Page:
David G. Cox Esq.
Do what you can, with what you've got, where you are.
When my friend Bill went to Europe last year he met up with friends who had a Dutch Shufflebaord.
Bill liked the game so much that he took measurements and when he came back to Australia he built himself one.
It's not the best looking game I've seen but it is functional.
Last weekend I played a game and the experience was okay.
Bascially there is a long wooden frame with four gates at the far end. Each one is worth either 1, 2, 3 or 4 points if you can slide a wooden disk through the gate. For every set (that is one in each of the holes) you score a bonus of 10 points.
At the players' end there is a bar which limits how far you hand can travel before you have to let go of the wooden disk and let it slide all by itself.
Naturally there is some dexterity skill involved in this game. Also there are several methods that may be used and the method may change during the game.
At the start of the game you can try to slide disks directly through the gates or bound the disks of the side wall - bouncing off the side wall takes some of the speed off the disk and may make it more controlable. Bouncing off the side wall also gives you the chance to slide disks around those that may be blocking you.
You can also try to hit those disks that are already down the far end so as to knock them through the gates.
Towards the end of your turn, when there are many disks down the far end, there is no real substitute for brute force where you just send them down as hard as you can to try to knock your way to success.
When it is your turn you have thirty disks to use. Those that don't make it through a gate may be reused a second and then a third time.
We played that the first person to 500 points after an equal number of turns would be the winner.
There is one downside to the game and that is that there is a lot of down-time between turns. The only thing to do then is make rude comments to your opponents to put extra pressure on them which usually results in them not being able to score in the gates they need for bonus points and in them not asking you to play again.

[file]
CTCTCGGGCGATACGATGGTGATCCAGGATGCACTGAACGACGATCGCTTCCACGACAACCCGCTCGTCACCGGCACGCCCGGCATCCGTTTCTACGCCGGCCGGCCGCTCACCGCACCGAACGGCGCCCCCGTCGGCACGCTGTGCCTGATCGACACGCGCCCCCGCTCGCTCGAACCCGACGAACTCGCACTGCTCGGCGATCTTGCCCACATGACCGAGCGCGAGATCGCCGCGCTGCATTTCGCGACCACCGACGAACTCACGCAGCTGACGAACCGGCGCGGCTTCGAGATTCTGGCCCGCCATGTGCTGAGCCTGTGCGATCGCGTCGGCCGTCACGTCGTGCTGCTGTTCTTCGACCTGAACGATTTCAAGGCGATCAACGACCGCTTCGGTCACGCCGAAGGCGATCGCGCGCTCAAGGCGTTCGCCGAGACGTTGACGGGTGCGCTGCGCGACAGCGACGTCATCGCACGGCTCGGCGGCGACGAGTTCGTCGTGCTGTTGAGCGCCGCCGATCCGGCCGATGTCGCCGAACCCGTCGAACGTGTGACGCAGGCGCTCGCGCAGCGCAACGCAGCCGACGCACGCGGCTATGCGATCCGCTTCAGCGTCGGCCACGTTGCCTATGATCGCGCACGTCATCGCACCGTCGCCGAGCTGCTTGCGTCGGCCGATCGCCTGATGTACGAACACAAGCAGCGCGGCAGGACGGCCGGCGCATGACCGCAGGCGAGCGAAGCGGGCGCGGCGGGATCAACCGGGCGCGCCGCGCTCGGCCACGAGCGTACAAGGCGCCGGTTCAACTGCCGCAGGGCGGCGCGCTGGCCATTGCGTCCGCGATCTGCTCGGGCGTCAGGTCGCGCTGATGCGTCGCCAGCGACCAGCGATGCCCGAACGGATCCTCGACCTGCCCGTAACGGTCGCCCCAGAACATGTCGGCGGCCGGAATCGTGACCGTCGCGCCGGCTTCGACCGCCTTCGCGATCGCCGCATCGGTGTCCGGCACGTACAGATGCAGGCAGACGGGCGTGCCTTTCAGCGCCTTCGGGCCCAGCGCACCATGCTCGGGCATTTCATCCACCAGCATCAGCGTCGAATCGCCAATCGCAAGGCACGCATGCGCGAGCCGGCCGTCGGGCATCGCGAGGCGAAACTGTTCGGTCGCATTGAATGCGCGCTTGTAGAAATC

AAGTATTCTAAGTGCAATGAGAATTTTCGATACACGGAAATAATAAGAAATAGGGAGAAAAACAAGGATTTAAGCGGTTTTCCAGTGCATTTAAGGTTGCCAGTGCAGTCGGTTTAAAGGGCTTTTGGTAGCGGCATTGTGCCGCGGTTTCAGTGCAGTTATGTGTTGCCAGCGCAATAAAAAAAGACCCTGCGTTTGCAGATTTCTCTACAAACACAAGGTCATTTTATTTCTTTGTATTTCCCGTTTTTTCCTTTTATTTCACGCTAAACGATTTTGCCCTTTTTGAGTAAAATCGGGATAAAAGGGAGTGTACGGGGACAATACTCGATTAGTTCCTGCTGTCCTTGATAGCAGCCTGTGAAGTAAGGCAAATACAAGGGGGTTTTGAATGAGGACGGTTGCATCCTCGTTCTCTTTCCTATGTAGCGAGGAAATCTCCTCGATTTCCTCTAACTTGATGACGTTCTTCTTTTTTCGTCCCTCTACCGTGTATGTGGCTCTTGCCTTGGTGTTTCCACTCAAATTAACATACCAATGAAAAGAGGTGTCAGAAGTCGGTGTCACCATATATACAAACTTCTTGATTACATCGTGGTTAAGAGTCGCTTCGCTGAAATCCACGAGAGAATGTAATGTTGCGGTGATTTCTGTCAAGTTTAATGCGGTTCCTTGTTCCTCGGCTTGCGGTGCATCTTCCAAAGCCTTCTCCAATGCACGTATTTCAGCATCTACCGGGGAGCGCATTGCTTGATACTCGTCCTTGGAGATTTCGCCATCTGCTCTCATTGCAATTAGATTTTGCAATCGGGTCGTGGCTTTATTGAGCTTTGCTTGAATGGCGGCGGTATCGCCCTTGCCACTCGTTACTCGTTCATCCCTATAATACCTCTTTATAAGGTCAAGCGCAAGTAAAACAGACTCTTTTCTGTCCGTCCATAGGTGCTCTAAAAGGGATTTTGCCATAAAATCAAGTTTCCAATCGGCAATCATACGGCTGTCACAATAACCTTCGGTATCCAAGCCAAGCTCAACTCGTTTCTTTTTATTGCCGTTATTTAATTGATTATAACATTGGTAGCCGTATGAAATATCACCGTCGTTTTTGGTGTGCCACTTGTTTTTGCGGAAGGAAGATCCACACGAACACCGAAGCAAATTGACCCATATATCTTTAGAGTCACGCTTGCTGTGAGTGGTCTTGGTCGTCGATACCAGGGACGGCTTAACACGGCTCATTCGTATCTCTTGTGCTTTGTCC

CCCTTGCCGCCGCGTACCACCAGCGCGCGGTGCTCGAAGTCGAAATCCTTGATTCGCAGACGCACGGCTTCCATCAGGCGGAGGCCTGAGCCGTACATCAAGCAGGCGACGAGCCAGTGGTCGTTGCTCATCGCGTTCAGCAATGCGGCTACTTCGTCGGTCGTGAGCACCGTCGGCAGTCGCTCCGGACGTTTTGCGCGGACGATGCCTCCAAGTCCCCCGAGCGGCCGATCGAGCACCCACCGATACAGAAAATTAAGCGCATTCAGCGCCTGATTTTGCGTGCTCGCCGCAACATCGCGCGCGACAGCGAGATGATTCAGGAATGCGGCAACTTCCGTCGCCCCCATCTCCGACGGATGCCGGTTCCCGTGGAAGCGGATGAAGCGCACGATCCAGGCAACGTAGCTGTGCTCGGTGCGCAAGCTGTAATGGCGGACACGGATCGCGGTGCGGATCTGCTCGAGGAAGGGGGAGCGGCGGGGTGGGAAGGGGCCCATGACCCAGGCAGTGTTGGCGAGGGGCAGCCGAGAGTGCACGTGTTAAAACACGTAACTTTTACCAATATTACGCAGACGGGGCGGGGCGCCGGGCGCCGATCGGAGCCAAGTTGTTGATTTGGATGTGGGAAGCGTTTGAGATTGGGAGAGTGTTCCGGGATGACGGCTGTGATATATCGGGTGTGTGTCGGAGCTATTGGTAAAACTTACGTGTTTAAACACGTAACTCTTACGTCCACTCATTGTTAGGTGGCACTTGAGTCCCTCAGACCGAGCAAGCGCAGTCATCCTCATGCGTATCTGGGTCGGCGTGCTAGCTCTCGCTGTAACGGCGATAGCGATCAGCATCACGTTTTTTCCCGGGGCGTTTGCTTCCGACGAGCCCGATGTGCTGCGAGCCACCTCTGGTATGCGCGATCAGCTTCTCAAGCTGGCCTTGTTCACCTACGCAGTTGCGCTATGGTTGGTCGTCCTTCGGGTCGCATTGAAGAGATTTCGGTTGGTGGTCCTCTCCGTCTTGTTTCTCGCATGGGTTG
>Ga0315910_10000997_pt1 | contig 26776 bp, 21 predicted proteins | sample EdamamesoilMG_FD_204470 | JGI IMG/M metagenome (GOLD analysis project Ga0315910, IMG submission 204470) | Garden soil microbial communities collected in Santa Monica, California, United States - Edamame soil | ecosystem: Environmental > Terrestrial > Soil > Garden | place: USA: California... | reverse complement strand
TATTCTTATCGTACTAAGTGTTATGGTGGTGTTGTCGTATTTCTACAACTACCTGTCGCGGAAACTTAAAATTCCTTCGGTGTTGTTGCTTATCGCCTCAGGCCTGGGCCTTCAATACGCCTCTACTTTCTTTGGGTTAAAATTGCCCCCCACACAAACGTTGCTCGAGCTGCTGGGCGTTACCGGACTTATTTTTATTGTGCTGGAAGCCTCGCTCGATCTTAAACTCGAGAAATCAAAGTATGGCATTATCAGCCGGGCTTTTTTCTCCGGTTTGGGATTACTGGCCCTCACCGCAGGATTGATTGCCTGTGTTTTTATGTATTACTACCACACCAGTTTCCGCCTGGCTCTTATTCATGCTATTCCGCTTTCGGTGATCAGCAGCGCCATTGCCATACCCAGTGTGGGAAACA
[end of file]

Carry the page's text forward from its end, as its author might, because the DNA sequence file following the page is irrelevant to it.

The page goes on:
I think that Crokinole is a more enjoyable experience in the dexterity game department. The main reason for that is that there is more interaction in a Crokinole game than in Dutch Shufflebaord.
- Last edited Wed Aug 5, 2009 7:58 am (Total Number of Edits: 1)
- Posted Sun Jul 12, 2009 4:06 am
Re: Okay, But It's No Crokinole
My parents had a board, we played it a lot during our childhood . You can get it relatively cheap, I would like to try crokinole sometime but it's to expensive .
The downtime never bothered me. I mostly played with my older sister, or with my father and sister. The "downtimers" were mostly at the back of the board, stacking the discs that went into the gates, so the person sliding can see better how many discs he has in each gate, and the downtimers could also push the remaining discs back to the person sliding after his first and second turn, and help stacking, to reduce the downtime as much as possible. And of course it was always exciting to see the other person slide (Oh no, I hope he will not get that one in, yay, he missed!)
I also loved the feel of the smooth long board, and the wooden smell of the board and discs.
Wow, this brings back a lot of memories!
That's Karl on the left. Eternity on the right.
I love Melissa, but don't tell her. It's a secret if she can find this. Shhhhh....
Re: Okay, But It's No Crokinole
I used to play alot of Sjoelen when I was a lad. It was great for church picnics, New year's Eve parties and fetes etc. But as you say it doesn't hold a candle to Crokinole.
Plus the board is REALLY HARD to transport...